The development comes as a U.S. dispute with China over a ban on Huawei is spilling over to Europe, the company’s biggest foreign market, where some countries are also starting to shun its network systems over data security concerns.

Some European governments and telecom companies are following the U.S. lead in questioning whether using Huawei for vital infrastructure for mobile networks could leave them exposed to snooping by the Chinese government.

Maciej Wasik, deputy head of Poland’s special service, said that the operation that resulted in the arrest of the two suspects had been underway for a long time and was planned with care.

He said “both carried out espionage activities against Poland.”

Polish state TV, which is close to the government, identified the Chinese man as Weijing W., saying he was a director in Poland at Huawei. Also going by the Polish first name Stanislaw, the Chinese man had previously worked at the Chinese consulate.

State TV identified the Pole as Piotr D., and said he was a high-ranking employee at the Internal Security Agency until 2011, where he served as deputy director in the department of information security.

TVP said the men have not pleaded guilty and are refusing to give testimony in the case.

If convicted, they could face up to 10 years in prison. Under Polish law, their last names cannot be published ahead of trial.

Huawei issued a statement from its Chinese headquarters that said it was aware of the situation and looking into it.

“We have no comment for the time being. Huawei complies with all applicable laws and regulations in the countries where it operates, and we require every employee to abide by the laws and regulations in the countries where they are based,” it continued.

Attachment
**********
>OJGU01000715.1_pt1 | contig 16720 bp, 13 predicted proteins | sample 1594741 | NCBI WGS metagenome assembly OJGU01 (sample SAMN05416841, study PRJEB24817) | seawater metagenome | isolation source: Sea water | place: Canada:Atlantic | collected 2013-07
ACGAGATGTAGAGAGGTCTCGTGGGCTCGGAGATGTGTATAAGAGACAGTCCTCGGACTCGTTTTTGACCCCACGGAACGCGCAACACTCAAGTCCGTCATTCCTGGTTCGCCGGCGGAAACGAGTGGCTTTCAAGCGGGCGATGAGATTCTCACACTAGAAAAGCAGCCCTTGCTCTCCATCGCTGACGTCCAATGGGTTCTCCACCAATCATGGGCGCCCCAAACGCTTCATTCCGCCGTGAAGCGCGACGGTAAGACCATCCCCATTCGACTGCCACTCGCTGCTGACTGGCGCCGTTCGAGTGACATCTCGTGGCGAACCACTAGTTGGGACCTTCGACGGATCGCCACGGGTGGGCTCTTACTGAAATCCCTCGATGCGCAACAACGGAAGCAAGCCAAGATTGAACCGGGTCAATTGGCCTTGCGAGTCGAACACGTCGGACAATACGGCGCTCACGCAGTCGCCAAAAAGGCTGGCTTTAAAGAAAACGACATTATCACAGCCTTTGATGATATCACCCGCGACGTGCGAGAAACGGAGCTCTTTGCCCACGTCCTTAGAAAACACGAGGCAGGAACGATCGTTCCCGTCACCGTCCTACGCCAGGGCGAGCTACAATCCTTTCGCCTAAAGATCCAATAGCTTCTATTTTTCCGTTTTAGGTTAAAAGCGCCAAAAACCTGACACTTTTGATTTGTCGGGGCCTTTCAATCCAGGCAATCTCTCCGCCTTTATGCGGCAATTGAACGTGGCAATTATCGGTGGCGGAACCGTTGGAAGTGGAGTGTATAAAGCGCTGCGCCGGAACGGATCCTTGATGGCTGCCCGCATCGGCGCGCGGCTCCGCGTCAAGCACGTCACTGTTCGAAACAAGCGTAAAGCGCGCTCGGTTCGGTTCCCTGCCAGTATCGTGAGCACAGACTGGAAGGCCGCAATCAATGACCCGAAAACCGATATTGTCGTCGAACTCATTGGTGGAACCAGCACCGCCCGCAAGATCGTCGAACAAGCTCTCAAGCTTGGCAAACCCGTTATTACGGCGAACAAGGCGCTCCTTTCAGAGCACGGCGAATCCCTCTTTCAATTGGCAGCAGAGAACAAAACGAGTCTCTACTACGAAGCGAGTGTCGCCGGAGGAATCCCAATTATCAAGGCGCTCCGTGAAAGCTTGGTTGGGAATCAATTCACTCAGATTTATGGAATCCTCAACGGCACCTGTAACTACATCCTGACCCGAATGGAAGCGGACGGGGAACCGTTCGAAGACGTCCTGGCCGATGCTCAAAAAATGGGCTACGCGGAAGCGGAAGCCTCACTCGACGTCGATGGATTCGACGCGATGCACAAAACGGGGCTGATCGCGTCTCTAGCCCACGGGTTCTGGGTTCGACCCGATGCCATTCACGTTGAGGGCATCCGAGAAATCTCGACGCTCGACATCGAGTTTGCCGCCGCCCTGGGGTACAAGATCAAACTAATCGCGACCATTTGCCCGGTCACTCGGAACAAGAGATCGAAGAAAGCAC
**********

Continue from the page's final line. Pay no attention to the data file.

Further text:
Geopolitical tensions over Huawei intensified after its chief financial officer, who is the daughter of founder Ren Zhengfei, was arrested Dec. 1 in Canada in connection with U.S. accusations that the company violated …read more

Source:: Time – Technology

      

Google Doodle Honors Banjo-Picking Bluegrass Legend Earl Scruggs

Google honored banjo-picking bluegrass legend Earl Scruggs with its Google Doodle on Friday.

Scruggs, who pioneered a musical style known as the “Scruggs style” which became integral to bluegrass, died in 2012 at age 88. The animated Doodle shows off Scruggs’ fingerpicking playing style.

Google’s Doodle was timed to celebrate the anniversary of the 2014 opening of the Earl Scruggs Center in Shelby, N.C. The Scruggs Center is dedicated to celebrating Scuggs’ life and helping to educate people about the North Carolina musical traditions that gave rise to Scruggs’ talent.

Scruggs’ son, Gary, told Google: “Even though my father, Earl Scruggs, passed away before the Earl Scruggs Center opened, he was involved in its planning stages. It was important for him that the Earl Scruggs Center would serve as more than a museum displaying interesting artifacts and memorabilia, but as an educational facility as well.”

“I very much admired the fact that my Dad was not only a world-class musician, but was also willing and eager to teach his musical skills to anyone asking his advice.”

Scruggs was born in North Carolina in 1924, where he grew up playing the banjo. His musical career would span some six decades, winning him four Grammy awards and a star on the Hollywood walk of fame.

…read more

Source:: Time – Technology